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Flu too? Alongside COVID, flu cases are rising in Mass.

“​​Honestly I’m a little surprised because there’s still a lot of prevention measures people are using."

Thuvia Allen receives a flu shot from pharmacist Sossy Yogurtian during a flu and COVID-19 vaccination clinic on City Hall Plaza in Boston last year. Craig F. Walker/Globe Staff

As Massachusetts continues to contend with the omicron surge, flu levels are worse this year than they’ve been in the past three years for the same time period.

The weekly flu report from the state, the latest released Jan. 7, shows that flu levels for 2021-2022 are also higher than the regional baseline. Flu was below the baseline for the 2020-2021 year. The years 2018-2019 and 2019-2020 were higher than the baseline at times, but the number of medical visits for the flu didn’t rise as quickly as the current year.

The state as a whole is labeled at a “moderate” risk for flu. The Greater Boston region, along with central and southeast Massachusetts, are all in the “high” flu activity category. The northeast and western parts of the state are rated just below high.


Despite more flu, fewer people are being hospitalized this year than the past three years for the same week, the report shows.

“​​Honestly I’m a little surprised because there’s still a lot of prevention measures people are using,” said Dr. David Hamer, a professor of global health at Boston University, noting that many are still wearing masks, avoiding close contact in public spaces, and using hand hygiene.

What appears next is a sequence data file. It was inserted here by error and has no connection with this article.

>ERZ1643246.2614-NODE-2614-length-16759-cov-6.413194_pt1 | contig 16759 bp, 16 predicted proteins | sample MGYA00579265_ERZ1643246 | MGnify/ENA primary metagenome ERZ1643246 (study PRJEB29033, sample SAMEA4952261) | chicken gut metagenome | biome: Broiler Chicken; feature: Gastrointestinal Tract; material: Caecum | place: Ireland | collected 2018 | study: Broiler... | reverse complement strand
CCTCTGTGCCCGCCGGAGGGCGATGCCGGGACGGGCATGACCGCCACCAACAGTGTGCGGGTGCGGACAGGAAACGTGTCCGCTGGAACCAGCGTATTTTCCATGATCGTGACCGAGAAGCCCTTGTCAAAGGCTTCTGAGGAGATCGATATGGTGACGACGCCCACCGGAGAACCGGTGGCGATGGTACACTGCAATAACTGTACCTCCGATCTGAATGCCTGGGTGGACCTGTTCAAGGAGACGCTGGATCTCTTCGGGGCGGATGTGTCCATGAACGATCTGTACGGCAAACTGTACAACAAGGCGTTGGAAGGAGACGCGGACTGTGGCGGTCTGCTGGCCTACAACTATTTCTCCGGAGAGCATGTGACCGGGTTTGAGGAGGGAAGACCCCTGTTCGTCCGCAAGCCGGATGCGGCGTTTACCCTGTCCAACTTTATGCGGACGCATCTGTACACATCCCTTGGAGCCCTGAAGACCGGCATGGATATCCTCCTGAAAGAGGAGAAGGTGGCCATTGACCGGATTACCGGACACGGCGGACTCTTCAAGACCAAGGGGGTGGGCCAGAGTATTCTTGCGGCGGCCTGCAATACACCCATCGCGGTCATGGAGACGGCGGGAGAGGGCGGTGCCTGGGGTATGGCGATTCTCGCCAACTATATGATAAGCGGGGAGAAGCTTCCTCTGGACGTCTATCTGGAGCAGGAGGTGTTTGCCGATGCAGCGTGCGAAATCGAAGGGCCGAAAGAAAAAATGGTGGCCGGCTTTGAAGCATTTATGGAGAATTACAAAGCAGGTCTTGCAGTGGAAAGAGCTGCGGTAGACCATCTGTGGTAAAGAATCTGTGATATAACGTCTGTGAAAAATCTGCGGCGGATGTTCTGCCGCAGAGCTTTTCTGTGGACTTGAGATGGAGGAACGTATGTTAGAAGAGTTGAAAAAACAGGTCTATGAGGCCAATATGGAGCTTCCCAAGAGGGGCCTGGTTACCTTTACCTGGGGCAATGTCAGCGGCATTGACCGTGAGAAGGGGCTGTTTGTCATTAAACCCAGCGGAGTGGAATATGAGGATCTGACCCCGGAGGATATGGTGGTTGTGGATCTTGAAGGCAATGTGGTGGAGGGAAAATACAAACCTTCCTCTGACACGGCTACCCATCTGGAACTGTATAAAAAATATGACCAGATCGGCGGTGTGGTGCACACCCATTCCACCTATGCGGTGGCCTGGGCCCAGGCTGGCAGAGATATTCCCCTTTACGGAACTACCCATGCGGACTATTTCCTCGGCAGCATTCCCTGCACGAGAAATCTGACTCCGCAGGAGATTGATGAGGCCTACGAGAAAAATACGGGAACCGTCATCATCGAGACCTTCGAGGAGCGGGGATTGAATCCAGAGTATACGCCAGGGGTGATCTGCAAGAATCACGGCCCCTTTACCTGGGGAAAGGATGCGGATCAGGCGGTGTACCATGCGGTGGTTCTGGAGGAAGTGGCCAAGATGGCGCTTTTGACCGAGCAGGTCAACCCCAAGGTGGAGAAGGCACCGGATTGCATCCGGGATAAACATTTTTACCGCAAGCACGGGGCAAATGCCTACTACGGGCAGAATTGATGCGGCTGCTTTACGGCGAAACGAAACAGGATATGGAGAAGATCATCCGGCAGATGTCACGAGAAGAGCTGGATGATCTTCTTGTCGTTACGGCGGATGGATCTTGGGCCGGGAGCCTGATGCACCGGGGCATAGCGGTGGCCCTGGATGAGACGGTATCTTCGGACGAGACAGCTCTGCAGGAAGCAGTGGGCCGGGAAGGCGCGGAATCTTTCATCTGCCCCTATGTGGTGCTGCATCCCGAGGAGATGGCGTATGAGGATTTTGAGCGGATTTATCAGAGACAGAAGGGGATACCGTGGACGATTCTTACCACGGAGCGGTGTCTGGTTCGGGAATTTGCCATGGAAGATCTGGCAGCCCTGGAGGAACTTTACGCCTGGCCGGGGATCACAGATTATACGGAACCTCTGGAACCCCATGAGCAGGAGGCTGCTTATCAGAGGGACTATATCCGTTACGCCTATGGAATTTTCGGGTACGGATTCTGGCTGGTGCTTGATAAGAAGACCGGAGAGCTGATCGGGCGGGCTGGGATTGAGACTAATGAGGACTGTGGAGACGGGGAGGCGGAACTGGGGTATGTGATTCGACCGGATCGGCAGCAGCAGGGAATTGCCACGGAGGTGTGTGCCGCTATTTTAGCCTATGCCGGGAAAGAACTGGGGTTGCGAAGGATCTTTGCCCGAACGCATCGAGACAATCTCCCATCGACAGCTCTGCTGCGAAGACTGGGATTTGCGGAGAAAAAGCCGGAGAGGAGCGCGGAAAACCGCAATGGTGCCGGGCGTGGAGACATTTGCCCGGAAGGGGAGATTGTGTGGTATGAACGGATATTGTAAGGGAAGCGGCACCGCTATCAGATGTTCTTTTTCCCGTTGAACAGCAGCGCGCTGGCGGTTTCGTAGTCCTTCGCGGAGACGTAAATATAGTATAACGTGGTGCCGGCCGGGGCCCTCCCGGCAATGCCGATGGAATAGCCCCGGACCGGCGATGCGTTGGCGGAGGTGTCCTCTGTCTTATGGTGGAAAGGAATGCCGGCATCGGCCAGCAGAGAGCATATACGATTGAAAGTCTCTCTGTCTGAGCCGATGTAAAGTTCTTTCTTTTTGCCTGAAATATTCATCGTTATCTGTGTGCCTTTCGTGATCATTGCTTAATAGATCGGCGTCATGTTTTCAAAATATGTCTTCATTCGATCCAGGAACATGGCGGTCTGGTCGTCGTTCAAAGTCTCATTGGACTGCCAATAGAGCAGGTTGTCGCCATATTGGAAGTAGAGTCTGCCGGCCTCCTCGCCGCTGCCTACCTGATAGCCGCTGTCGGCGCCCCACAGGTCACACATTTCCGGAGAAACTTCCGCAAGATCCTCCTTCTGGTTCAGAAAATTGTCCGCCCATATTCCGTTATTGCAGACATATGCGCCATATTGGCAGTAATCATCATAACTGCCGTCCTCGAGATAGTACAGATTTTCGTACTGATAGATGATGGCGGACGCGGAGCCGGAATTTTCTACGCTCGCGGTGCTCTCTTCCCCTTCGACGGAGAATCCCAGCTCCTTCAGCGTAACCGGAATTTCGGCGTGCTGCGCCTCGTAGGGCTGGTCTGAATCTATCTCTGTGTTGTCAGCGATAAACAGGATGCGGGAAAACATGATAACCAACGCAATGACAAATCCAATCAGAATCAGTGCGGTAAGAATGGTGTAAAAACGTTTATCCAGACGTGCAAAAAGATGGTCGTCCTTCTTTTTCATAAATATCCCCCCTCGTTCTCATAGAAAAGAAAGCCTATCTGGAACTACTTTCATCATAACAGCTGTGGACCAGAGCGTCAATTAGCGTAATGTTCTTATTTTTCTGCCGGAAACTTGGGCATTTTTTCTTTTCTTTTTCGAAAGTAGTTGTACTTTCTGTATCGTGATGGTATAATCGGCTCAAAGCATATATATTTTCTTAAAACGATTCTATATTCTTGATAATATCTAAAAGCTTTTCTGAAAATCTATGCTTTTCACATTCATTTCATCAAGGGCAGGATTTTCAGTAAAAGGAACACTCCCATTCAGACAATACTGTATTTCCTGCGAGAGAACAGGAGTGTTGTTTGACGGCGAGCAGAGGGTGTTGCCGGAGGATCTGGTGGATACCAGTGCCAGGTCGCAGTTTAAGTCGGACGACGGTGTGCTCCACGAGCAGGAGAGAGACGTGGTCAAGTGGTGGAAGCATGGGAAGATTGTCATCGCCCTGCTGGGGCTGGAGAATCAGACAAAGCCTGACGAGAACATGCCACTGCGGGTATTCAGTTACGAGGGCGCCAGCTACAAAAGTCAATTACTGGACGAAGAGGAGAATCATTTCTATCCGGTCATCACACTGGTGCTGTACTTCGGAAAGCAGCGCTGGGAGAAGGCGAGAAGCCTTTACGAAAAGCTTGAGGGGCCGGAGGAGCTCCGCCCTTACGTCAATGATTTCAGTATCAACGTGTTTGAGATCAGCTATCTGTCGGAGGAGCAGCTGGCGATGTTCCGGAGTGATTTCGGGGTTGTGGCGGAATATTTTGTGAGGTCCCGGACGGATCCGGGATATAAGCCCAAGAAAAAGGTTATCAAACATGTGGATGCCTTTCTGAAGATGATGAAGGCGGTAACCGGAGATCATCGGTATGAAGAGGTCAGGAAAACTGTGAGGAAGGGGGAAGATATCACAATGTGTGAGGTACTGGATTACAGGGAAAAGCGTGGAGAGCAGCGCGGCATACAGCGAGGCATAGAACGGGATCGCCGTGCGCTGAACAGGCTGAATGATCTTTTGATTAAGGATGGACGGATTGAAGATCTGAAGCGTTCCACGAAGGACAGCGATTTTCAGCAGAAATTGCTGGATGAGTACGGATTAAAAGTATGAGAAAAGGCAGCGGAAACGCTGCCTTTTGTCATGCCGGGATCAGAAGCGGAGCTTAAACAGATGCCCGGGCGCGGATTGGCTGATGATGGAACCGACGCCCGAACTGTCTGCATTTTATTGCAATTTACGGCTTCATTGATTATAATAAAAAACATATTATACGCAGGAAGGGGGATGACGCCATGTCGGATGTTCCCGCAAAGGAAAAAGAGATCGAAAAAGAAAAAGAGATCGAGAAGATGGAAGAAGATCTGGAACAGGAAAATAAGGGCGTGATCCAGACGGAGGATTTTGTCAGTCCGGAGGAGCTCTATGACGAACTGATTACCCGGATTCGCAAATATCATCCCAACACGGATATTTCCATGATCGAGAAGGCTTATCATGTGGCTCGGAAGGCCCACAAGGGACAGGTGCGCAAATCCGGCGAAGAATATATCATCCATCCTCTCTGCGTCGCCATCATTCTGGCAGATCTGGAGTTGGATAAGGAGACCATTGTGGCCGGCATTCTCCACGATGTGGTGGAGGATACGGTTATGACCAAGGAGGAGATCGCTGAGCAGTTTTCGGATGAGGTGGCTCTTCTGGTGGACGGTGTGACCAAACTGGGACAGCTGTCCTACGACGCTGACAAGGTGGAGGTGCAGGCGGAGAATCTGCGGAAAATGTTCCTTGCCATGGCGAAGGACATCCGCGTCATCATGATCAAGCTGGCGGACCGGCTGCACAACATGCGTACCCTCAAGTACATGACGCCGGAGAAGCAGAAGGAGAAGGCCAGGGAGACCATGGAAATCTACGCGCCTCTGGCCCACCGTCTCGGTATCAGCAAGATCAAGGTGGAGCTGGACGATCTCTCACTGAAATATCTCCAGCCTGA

The Flu:

Still, some of the earlier rules of the pandemic have been “loosening up,” he said. People are attending more social events or public venues. They’re going to concerts, restaurants and bars. Staying at home, like people were doing 18 months ago, isn’t as prevalent.

Also, last year’s break from the flu made it more challenging to plan for this year’s flu vaccine. So far, it looks like what’s circulating is in a slightly different subgroup from what the vaccine targets, but it’s “really too early to know” whether that will blunt the vaccine’s effectiveness, Lynnette Brammer, who tracks flu-like illnesses for the U.S. Centers for Disease Control and Prevention, told the Associated Press.


Complicating matters is that it’s very difficult to differentiate between COVID-19 and flu – the symptoms are very similar.

The same symptoms that the omicron variant in particular is presenting, including fever, muscle aches, and upper respiratory symptoms, can also be caused by flu, Hamer said.

“We should be doing both rapid flu and rapid [COVID-19] tests,” he noted.

Then there’s the dreaded “flurona,” a term for when someone is infected with both flu and COVID-19 at the same time. While the term is new, infections by both viruses are not, according to the Washington Post. There isn’t much data on whether being infected by the two of them together engenders more serious outcomes than getting just one or the other.

Regardless, if people continue following COVID pandemic protocols — wearing masks, hand hygiene, and proper etiquette when speaking or coughing in public — that should help stem any potential flu spikes as well.

“All of those are really important to help prevent influenza as well as COVID,” Hamer said.

Material from the Associated Press was used in this report.


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